Watertown High School music director Russell J. Faunce would be the first to admit he could resemble an ogre when directing school musicals as he pushes his students to do their best.
But for the winter high school show, Shrek the Musical, the only ogre at a recent rehearsal was on stage, in character, facing back at Mr. Faunce, who proclaimed that things were going smoothly in the high school musical kingdom.
Its all been really good, Mr. Faunce said. Its a show that is going to be really fun. I think its going to take the community by storm.
Shrek the Musical, with music by Jeanine Tesori and lyrics by David Lindsay-Abaire, ran on Broadway from 2008 until 2010. It is based on the Oscar-winning animated film in which an unseemly ogre shows up to rescue a feisty princess.
The Watertown High School Select Choir students who are staging the musical became familiar with Shrek when the movie came out in 2001.
I loved the movie when I was little, said senior Austin C. Myers, who plays Donkey. If little me, as a 7-year-old, knew that years down the road that he was going to be the donkey, it would blow his mind.
Mr. Myers recalled previous Select Choir shows that were more serious, such as Phantom of the Opera, Miss Saigon and Anything Goes.
Its one of the first shows in a while thats really geared toward entertaining children, said Mr. Myers.
It pretty much follows the storyline of the first Shrek movie, said senior Jonathan L. White, who plays the main character. Shrek lives in a swamp. Lord Farquaad (played by senior Joshua G. Shannon) sends all these fairytale creatures there because hes banishing them from the kingdom. So Shrek goes to talk to Lord Farquaad.
Senior Meredith A. Griffin plays the ogre princess Fiona and senior Genny Wise plays the transformed, human Fiona.
I like that it follows the movies storyline so well, but I also like that you see parts of the story that you didnt know, like what Fiona did growing up in the tower, and life on the swamp and why Shrek was there at the beginning, said Miss Griffin. It just brings the story to life and its great for kids.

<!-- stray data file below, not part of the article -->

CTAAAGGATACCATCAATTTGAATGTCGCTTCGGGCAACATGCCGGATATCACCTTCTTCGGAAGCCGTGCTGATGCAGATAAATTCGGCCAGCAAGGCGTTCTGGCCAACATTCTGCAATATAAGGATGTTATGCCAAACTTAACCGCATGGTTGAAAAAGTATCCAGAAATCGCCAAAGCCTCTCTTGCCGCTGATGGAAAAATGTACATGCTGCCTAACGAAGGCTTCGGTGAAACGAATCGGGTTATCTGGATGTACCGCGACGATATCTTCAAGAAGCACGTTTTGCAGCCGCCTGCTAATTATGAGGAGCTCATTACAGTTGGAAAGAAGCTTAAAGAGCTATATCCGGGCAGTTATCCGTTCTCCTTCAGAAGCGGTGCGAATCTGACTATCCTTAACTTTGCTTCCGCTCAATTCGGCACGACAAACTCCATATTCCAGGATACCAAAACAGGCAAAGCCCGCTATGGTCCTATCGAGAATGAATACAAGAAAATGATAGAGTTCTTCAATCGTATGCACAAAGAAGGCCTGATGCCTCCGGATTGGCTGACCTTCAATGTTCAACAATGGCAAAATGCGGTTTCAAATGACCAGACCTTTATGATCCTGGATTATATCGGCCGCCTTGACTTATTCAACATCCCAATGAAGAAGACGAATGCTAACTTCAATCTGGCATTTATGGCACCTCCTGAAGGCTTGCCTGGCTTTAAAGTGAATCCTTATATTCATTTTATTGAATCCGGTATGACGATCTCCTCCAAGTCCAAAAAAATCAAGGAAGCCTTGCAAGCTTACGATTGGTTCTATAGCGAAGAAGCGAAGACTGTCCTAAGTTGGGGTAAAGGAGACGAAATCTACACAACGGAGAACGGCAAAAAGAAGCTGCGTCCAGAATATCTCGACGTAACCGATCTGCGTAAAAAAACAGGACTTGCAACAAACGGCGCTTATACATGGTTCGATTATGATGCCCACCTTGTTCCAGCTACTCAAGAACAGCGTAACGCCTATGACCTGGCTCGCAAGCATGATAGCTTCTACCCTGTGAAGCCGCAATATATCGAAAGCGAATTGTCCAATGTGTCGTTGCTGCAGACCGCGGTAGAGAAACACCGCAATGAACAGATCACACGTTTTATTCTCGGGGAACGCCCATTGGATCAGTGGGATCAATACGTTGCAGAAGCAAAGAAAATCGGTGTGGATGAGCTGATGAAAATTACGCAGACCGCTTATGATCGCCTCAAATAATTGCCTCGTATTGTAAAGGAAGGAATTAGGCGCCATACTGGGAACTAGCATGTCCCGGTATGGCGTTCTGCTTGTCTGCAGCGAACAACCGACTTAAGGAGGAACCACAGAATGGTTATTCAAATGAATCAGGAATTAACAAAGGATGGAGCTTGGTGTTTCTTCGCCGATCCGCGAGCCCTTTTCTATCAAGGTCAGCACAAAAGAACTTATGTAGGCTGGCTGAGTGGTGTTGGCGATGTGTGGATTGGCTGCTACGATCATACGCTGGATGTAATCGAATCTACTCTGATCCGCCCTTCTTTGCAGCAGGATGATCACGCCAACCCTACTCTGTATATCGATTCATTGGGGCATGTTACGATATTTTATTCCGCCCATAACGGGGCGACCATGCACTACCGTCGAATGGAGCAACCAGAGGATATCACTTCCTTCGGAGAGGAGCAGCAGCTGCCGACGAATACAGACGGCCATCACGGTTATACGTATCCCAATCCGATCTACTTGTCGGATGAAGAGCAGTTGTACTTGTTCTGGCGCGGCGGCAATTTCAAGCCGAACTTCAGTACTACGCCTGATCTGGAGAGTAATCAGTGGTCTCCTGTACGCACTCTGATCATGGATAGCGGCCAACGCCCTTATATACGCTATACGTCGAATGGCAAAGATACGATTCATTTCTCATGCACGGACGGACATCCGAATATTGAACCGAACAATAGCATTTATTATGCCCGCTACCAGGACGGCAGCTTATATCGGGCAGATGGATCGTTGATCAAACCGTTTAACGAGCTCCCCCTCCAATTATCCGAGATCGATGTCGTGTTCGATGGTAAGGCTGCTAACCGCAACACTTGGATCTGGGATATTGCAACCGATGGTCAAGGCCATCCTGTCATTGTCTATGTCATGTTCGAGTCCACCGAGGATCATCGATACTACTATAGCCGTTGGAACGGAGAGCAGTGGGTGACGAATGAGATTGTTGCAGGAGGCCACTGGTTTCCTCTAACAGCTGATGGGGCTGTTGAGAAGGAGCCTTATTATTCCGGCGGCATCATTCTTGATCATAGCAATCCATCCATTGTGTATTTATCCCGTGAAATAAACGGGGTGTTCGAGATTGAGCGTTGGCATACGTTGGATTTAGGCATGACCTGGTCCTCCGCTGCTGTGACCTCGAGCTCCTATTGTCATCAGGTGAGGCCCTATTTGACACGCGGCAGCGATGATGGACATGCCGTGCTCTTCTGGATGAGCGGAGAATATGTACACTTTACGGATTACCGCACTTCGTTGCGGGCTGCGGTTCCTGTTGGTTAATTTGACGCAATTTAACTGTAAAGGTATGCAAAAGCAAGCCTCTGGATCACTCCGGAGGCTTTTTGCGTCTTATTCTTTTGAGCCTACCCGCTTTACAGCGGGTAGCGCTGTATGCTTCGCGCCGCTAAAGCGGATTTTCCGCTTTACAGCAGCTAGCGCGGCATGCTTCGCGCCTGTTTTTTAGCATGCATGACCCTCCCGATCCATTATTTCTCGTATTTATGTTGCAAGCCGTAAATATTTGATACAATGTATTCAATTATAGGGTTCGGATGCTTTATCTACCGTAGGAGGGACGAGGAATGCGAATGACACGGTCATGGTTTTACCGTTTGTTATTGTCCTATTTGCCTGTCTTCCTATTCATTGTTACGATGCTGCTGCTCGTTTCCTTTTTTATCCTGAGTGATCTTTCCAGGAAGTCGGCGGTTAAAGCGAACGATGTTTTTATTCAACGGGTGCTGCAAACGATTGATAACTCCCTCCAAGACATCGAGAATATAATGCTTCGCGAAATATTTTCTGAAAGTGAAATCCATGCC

The show is co-directed by David Simmons, who also is the choreographer.
Miss Wise recalled that the Select Choirs fall show, Anything Goes, required lots of tap dancing, something that she struggled with. Shrek the Musical, Miss Wise said, has only one tap dancing number, which she is in.
But its coming along very well, she said.
Miss Wise taps to the song Morning Person.
Im not a morning person at all. Thats why they call it acting, I guess, she said, laughing.
Two students at H.T. Wiley Elementary School play Fiona as a child: sixth-grader Madilyn Eveleigh and fifth-grader Katelyn Decker.
Its great watching the older kids perform, said Katelyn. They are role models for us.
The two girls will split the role of the young Fiona, with Katelyn performing Thursday and Saturday nights and Madilyn performing Friday night and in the Saturday matinee.
I love my part, said Madilyn. As a young Fiona, I have a big singing part.
Songs in Shrek the Musical range from silly to serious. Mr. White said the biggest song for his character, Shrek, is Who Id Be, which is sung with Donkey and the ogre version of Fiona.
Its where Shrek opens up, not hiding his emotions, Mr. White said. He says this is what I want with my life and why Im upset because I think I cant achieve that.
Shreks situation in that moment, Mr. Austin said, reflects the serious side of the musical.
Although it is a comedy show, it does have that sort of didactic purpose, he said. It has a message that looks arent everything and that you should care about a persons personality and in the end, not judge people. Thats the bottom line of the show: We shouldnt judge people before we get to know them.